Its a very personal form of communication, he argues. Your phone is a private, personal object.If you can put something on there that talks to people in a meaningful way, it is a powerful piece of communication.”

    For Stephen Lepitak, news editor of marketingmagazine The Drum, its no surprise that governments are increasingly turning to this relatively new technology.

    The reach of an app is never likely to exceed that of a TV campaign, although it is likely to be a tenth of the price in terms of development. Native apps are also able to offer what a TV campaign cannot an element of interactivity and a platform that can directly engage and connect the user with those sending out the messages using social channels. They can also provide highly relevant and exact data which, again, TV campaigns cannot.

    The trend is set to continue. According to mobileanalytics firm Flurry, Christmas Day 2012 saw, globally, eight million new computer tablets switched on for the first time. While iPads still dominate, the growth in Android tablets and the launch of MicrosoftsSurface show the platform is becoming as Jan Heuff puts it not just desirable but essential.

    But while Apples app store alone has more than 800,000 titles, the problem for developers andcampaigners will, increasingly, be getting their appnoticed in a crowded marketplace.A free Welsh government app, Choose Well, designedto provide health information in English and Welsh,recently came under fire from politicians because, at a cost of 26,000 it had only been downloaded by 1,183 people a cost of about 22 a person.

    As an agency our mantra is engage, entertain and reward, Heuff reflects. If you can do those three things youve got yourself at least a hope of having a hit.

  • Women are being offered a glimpse of how they could look in future if they keep on drinking too much as part of a campaign to cut down drinking in Scotland.

    A 12 month pilot scheme set up by the National Union of Students will see seven accredited universities launch programmes intended to cut binge drinking and anti-social behaviour on campus.

    Latest figures show that around 38pc of women regularly exceed drinking guidelines.Photo: ALAMY

    By taking a picture of the user, the app aims to show how ‘dropping a glass size’ could “improve your looks over 10 years”, with a so-called magic mirror showing you “how much better you will look if you drink a little less alcohol”.

    In the same way that slimmers sometimes switch to a smaller plate to eat less, the Scottish government is calling on women to drop a glass size as a way of cutting back on drinking.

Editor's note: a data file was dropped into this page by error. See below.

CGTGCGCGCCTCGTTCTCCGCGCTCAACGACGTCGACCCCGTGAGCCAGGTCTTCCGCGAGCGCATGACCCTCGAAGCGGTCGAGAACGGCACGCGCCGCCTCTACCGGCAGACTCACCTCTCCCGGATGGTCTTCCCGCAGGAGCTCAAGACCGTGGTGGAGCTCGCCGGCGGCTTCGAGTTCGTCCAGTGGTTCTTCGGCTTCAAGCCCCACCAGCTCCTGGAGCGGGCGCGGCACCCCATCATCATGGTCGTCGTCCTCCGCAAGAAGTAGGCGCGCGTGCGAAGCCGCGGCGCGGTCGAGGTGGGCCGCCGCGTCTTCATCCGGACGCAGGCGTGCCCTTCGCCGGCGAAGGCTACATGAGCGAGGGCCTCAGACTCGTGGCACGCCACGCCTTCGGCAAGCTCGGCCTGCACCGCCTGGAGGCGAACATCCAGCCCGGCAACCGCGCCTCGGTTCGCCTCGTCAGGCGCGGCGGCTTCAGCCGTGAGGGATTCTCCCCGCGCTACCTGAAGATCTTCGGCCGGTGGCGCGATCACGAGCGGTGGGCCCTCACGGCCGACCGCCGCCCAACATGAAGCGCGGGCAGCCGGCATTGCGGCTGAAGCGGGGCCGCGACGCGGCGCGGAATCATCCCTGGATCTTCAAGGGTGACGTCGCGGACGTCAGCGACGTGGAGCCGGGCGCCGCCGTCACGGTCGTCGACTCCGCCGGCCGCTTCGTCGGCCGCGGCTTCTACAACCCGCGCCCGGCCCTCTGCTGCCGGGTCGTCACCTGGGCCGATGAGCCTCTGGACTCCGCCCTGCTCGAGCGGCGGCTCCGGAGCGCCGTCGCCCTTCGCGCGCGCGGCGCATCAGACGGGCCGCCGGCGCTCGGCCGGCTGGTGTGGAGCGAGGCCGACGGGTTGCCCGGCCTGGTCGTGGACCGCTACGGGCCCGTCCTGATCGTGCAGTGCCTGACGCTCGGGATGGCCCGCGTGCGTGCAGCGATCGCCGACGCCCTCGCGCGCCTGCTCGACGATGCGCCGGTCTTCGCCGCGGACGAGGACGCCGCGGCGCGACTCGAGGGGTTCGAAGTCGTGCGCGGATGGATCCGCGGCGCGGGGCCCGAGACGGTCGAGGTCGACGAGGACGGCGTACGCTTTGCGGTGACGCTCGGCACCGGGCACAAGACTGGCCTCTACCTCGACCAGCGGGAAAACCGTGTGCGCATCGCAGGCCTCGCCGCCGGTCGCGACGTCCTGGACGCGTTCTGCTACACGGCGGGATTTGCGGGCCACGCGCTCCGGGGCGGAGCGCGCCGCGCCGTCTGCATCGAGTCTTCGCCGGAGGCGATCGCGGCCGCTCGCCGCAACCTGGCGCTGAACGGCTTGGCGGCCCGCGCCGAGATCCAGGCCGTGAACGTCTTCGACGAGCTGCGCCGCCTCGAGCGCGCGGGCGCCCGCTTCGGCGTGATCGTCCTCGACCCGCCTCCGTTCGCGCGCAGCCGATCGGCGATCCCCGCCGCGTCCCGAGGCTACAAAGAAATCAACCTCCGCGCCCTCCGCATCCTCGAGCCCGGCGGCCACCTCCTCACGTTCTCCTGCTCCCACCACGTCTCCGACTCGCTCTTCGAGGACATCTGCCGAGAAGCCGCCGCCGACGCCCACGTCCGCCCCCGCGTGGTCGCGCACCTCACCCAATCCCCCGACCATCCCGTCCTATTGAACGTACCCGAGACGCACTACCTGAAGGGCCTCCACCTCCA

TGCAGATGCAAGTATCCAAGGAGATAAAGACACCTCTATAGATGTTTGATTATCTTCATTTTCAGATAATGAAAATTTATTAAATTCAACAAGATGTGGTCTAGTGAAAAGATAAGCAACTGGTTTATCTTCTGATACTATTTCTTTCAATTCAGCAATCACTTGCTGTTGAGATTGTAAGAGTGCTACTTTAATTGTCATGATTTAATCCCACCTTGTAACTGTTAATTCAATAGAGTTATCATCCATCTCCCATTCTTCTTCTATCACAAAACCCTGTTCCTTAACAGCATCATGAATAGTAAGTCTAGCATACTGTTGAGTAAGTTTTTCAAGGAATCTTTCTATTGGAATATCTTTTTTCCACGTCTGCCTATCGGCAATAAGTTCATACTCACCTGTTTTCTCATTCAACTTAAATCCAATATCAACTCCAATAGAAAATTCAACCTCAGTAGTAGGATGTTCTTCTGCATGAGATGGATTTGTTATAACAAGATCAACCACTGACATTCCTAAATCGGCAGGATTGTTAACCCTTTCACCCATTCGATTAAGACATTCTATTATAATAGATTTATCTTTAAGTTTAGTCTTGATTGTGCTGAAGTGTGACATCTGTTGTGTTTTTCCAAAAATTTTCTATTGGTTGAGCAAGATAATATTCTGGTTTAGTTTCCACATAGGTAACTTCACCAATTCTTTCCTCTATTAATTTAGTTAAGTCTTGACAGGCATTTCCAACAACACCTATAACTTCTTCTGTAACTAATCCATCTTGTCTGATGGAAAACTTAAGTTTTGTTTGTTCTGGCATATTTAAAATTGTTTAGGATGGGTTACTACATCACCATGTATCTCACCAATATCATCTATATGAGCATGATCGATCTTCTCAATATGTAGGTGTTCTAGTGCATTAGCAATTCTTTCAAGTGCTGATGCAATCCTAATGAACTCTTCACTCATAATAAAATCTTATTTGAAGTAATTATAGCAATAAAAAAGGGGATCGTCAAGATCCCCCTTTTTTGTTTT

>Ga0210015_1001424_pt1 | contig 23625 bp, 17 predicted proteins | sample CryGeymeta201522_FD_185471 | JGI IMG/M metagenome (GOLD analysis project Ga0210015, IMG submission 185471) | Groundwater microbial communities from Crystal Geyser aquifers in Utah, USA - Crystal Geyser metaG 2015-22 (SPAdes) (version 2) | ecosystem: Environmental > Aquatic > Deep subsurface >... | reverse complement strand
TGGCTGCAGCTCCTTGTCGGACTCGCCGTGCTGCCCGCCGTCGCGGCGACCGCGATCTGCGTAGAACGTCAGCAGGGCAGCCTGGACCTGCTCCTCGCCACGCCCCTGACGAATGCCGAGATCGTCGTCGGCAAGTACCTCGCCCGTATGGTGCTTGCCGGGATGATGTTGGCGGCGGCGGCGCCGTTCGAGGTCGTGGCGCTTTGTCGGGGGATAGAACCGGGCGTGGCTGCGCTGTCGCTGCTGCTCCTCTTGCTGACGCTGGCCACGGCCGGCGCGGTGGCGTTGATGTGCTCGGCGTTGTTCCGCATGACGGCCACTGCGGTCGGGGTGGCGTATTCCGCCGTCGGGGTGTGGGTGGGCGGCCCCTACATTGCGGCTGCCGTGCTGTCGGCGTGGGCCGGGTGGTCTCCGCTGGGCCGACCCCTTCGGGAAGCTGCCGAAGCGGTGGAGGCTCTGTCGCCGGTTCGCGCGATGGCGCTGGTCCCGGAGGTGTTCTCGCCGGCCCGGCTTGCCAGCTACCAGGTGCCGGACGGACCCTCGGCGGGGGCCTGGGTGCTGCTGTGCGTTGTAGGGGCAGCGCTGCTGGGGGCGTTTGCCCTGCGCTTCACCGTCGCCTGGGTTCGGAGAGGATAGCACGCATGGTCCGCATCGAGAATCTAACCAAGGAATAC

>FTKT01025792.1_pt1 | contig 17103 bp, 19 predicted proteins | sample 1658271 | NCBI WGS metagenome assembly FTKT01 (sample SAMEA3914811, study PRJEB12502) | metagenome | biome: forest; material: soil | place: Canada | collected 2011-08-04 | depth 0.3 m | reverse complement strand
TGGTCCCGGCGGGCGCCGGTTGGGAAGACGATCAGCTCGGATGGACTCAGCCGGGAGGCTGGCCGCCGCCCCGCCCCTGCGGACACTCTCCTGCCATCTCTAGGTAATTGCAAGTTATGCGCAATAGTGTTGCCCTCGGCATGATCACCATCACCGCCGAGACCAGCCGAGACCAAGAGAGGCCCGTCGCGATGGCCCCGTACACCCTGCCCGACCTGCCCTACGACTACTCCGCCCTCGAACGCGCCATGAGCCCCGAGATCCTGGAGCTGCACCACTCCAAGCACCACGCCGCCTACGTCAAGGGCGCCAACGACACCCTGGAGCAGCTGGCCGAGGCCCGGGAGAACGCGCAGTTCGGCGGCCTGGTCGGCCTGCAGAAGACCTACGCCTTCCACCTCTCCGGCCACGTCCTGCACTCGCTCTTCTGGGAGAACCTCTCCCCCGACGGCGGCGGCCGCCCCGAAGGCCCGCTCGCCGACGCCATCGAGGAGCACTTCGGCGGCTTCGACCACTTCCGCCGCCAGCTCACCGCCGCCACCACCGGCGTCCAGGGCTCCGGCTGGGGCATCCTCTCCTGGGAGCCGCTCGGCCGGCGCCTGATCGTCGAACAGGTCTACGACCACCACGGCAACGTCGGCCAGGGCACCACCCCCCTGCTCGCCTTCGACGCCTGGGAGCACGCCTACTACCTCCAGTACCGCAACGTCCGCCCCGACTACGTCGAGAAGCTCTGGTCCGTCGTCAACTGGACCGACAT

Citing figures showing that around 38pc of women regularly exceed drinking guidelines, by drinking more than 14 units a week, the Scottish Government said it was encouraging women to think about the health effects of regularly drinking more than the recommended amount.

    The number of alcohol-related deaths among women aged 30-44 has doubled in the last 20 years, and the chronic liver disease and cirrhosis death rate among women in that age group in Scotland has trebled since the mid to late 1980s.

    Scottish Health Secretary Alex Neil said: Evidence shows us that most people who drink alcohol, particularly at home, have no idea of how much they are actually consuming. This campaign will show people how small changes to their drinking habits can have a significant impact on their health and wellbeing.”

    Dr Samantha Robson, a GP, added: Many women dont think about the longer term effects of drinking or that on average it takes them longer than a man to recover from the damage caused by a big night. But cutting down a glass size, or having a break some nights, the result could make a huge difference to how they look and feel.

    The app is free until the end of March is available at Drink Smarter.

    Dry January: Follow Tara Gladden, who is writing for Telegraph Wonder Women on her efforts to kick the booze for a month to support Cancer Research UKs inaugural Dryathlon.

    Rachel Cooper →
  • “Maecenas faucibus mollis interdum.”

    Jane Doe →
  • “Vivamus sagittis vel augue rutrum faucibus dolor.”

    John Doe →
  • “Etiam porta sem malesuada magna mollis euismod. Nullam quis risus eget urna mollis ornare vel eu leo.”

    Jane Doe →
  • “Cras mattis consectetur purus sit amet fermentum.”

    John Doe →
  • “The best mobile app website youve ever seen!”

    Jane Doe →